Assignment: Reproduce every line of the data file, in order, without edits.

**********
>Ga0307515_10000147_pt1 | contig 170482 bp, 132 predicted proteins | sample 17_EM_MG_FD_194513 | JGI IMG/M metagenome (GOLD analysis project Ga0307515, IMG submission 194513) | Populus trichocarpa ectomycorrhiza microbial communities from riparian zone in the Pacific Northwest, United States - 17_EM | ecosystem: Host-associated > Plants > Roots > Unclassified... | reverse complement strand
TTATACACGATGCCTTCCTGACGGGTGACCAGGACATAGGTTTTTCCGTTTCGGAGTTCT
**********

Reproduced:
>Ga0307515_10000147_pt1 | contig 170482 bp, 132 predicted proteins | sample 17_EM_MG_FD_194513 | JGI IMG/M metagenome (GOLD analysis project Ga0307515, IMG submission 194513) | Populus trichocarpa ectomycorrhiza microbial communities from riparian zone in the Pacific Northwest, United States - 17_EM | ecosystem: Host-associated > Plants > Roots > Unclassified... | reverse complement strand
TTATACACGATGCCTTCCTGACGGGTGACCAGGACATAGGTTTTTCCGTTTCGGAGTTCT